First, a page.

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Responsible research and innovation (RRI) is an increasingly applied normative framework for the governance of emerging technologies. However, meaningful implementation of RRI principles can be challenging, particularly with respect to upstream stakeholder and community engagement. The Safe Genes NCSU project, “Restoring Ecosystems and Biodiversity through Development of Safe and Effective Gene Drive Technologies,” has been designed with RRI in mind. The project attends specifically to regulatory, stakeholder, and community engagement, as well as risk assessment, in parallel with its technological and biological tasks. In other words, stakeholders and communities are being engaged as the technology is still being developed. What sorts of challenges and opportunities does this approach to a project present? What can we learn about the implementation of Responsible Research & Innovation that may serve future projects?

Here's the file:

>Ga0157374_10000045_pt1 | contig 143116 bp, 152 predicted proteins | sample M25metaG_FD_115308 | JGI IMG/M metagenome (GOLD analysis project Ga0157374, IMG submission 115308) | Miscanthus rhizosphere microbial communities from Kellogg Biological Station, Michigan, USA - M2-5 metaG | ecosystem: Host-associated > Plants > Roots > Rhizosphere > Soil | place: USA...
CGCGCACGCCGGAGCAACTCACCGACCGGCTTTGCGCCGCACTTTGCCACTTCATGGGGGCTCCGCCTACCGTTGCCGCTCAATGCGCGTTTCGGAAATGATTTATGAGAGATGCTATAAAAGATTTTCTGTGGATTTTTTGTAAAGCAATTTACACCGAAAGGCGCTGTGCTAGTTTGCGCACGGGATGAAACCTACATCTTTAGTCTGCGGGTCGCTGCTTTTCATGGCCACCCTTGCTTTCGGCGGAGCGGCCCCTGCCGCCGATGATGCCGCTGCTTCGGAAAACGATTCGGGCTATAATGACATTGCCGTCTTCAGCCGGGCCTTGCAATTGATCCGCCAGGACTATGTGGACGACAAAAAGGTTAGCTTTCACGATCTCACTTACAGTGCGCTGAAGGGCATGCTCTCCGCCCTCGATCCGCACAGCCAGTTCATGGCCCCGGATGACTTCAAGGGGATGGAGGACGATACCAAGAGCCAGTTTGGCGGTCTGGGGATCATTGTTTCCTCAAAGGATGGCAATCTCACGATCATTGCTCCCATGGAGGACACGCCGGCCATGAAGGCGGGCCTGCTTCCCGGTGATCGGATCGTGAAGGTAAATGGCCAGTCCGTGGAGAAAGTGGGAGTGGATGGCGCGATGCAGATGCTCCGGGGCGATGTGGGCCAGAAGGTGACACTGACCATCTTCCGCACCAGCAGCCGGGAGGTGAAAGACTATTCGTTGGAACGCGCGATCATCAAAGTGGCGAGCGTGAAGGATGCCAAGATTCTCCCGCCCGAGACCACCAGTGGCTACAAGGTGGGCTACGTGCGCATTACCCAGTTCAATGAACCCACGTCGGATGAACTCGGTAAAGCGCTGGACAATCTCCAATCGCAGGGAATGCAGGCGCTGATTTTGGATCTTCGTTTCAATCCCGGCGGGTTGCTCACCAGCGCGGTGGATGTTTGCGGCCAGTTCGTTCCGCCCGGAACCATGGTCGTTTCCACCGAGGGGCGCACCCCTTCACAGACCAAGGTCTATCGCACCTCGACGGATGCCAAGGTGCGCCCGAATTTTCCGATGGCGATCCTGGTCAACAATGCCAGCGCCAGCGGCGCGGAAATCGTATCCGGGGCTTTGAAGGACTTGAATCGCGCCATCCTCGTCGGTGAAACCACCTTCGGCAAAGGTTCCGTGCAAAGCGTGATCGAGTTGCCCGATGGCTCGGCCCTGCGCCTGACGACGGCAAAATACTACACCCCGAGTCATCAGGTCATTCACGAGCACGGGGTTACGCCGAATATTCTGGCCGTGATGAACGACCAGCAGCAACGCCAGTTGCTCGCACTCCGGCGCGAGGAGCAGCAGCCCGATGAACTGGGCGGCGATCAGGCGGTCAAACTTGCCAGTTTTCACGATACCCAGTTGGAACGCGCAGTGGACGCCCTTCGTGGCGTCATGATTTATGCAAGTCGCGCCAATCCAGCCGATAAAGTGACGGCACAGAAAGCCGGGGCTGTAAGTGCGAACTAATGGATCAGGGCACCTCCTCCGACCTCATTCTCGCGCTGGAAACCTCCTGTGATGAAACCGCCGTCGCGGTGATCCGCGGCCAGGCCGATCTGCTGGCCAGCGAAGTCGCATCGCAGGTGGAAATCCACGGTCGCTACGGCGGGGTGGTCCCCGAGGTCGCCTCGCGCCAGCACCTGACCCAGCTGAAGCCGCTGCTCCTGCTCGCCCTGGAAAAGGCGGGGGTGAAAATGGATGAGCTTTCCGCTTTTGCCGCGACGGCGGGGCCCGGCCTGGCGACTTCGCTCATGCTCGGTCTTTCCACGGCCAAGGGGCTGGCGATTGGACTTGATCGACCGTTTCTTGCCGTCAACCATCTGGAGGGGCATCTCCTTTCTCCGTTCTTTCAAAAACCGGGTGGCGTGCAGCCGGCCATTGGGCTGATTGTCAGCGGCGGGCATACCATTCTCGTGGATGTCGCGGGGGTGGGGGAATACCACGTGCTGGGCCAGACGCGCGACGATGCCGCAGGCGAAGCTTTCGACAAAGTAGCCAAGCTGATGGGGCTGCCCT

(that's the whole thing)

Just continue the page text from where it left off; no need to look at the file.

Dr. Barnhill-Dilling is a Postdoctoral Research Scholar in the Department of Biological Sciences at North Carolina State University where she serves as Project Coordinator for the Safe Genes project entitled “Restoring Ecosystems and Biodiversity through Development of Safe and Effective Gene Drive Technologies.” Using the analytical tools of Science, Technology, & Society and Environmental Justice, her research explores the governance of genetic engineering for biodiversity conservation and ecological restoration with a particular focus on community, stakeholder, and public engagement. She earned her PhD in Forestry & Environmental Resources at North Carolina State University in May 2018, and was a 2016-17 NSF IGERT Fellow with the GES Center.